"The funny thing is nobody wanted me. I was not quite 5'2", was about 118 pounds, very, very thin and I went to the Navy first and they told me to join the Sea Scouts. I went to the Marines... I think they are still laughing... then I finally got into the Army and I had to stand on my tip-toes to qualify and the guy kept saying, 'You don't want to go. You have a chance to stay out... stay out...' and I said 'no'. The whole school emptied out... you had to go with the guys... no question about it."CLICK IMAGE or CLICK HERE TO PLAY VIDEO
"They were firing at us - they were trying to stop him before he got there. They had the 20's going, the 40's going and the 5 inch going and I'll never forget when it hit. Pieces of the plane evidently must have [landed] on the deck - and that's what got 'em."CLICK IMAGE or CLICK HERE TO PLAY VIDEO
"Well I just turned 18 when I went into the service and so, yeah, it was quite a transition. But you know I didn't mind it, I just was there and did what I was told to do. I don't consider myself a hero. I just followed orders and you know I was in some pretty tough scrapes."
"I came back to Fort Hamilton for awhile and I wanted to go overseas and my friend, Cassidy and I used to go to Saint Patrick's Cathedral and pray for an assignment overseas and eventually we got it. I wanted to be where the action was."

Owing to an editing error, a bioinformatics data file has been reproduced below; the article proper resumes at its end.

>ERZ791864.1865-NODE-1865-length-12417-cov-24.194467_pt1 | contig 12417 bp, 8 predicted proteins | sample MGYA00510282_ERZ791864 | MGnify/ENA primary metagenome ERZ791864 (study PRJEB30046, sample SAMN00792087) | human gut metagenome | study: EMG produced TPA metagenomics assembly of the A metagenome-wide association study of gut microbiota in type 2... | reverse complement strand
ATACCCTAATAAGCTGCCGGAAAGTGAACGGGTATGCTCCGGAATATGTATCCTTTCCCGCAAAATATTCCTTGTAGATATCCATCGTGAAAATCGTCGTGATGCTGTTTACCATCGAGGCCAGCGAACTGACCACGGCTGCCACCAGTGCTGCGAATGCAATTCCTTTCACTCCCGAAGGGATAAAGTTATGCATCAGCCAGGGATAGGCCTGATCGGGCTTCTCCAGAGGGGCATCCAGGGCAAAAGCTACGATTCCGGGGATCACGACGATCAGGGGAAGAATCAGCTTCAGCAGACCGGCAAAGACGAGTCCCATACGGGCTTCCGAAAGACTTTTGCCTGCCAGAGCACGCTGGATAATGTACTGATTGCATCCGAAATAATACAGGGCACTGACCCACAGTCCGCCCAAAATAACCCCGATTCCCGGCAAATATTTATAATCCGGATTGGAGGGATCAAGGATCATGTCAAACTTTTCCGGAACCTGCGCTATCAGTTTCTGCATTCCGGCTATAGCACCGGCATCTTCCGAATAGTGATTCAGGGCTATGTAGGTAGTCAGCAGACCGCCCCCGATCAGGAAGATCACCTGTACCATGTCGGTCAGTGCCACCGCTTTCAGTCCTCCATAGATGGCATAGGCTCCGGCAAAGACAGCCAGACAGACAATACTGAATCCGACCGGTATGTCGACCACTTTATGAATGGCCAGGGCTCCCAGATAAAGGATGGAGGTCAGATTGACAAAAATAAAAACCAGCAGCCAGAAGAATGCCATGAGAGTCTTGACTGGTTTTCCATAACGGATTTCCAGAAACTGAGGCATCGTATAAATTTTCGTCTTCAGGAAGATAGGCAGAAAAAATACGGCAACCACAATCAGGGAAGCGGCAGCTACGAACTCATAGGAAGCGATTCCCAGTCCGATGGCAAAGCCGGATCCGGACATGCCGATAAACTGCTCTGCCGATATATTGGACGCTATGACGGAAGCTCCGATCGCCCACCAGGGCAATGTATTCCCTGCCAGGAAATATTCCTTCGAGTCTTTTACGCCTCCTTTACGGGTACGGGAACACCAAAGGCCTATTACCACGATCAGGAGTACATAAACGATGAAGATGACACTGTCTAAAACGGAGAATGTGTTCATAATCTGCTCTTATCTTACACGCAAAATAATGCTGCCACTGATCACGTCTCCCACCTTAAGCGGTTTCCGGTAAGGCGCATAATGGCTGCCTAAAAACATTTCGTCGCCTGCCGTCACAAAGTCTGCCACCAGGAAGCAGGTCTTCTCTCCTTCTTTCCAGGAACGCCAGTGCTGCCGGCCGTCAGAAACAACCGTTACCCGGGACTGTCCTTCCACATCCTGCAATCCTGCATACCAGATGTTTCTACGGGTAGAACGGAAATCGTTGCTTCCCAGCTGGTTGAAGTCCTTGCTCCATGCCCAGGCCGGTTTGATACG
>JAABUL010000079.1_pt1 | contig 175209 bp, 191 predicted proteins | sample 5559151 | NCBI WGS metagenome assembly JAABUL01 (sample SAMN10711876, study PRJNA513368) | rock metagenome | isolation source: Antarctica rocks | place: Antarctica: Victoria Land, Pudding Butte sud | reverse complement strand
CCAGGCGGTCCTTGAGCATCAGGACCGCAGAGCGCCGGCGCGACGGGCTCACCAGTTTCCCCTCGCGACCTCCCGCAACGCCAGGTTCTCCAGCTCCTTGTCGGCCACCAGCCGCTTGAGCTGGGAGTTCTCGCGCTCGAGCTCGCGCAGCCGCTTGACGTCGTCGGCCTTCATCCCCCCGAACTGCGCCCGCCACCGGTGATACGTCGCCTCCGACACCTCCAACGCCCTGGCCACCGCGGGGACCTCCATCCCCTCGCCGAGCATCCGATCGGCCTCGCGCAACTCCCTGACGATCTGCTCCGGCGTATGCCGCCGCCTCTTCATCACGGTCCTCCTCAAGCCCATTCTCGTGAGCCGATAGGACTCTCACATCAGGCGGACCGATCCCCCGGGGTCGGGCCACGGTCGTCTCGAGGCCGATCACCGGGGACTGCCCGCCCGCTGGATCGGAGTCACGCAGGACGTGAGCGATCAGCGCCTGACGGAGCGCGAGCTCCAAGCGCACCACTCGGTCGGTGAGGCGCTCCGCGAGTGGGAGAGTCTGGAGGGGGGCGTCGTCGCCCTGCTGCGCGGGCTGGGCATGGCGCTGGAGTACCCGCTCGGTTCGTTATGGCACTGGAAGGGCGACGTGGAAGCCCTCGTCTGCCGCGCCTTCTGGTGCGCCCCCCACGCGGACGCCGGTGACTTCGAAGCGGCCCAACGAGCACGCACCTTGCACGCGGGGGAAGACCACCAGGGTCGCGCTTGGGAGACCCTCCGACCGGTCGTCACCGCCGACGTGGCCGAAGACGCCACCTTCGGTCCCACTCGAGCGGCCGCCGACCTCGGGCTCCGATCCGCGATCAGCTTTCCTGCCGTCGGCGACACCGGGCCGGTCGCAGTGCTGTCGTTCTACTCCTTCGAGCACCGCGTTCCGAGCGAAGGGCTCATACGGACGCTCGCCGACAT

"How ruthless can you get? We would be sitting around the tent camp there and somebody would suggest 'well why don't we go up to the rocks and see if we can find anybody... just for something to do... go kill somebody.' It was gruesome... how your mind worked. It was a different world for a young guy - and I wonder if my grandkids could do that - I sure wouldn't want them to - to even think that... it was about as bad as it got."CLICK IMAGE or CLICK HERE TO PLAY VIDEO
Lowell's thoughts on escaping from a POW camp: "When you know that you are going to die... and you're going to try and prevent it, you don't even think about it that way. You aren't as scared as you are possessed with the idea that you want to live... you really want to live pretty bad."CLICK IMAGE or CLICK HERE TO PLAY VIDEO
"I froze my feet in the Battle of the Bulge. We were out in the weather like cattle for days. No hot food, no place to get in out of the cold. Just out there like livestock in the weather - and it was cold."CLICK IMAGE or CLICK HERE TO PLAY VIDEO
"I graduated in '43 and then worked a little after that until the end of '44. While I was working, a Navy man came to me and said, "Would you care to go in to the Navy?" I said, "Yes, I would be more than happy to join the Navy and see the world." But I didn't get to see all the world. I signed all the papers and I took my physical and at the end of December in '44 I was told to go to Omaha and then fly to Chicago. I ended up at Great Lakes Naval Base and that was the only place I got to go. I didn't get to go around and see the world."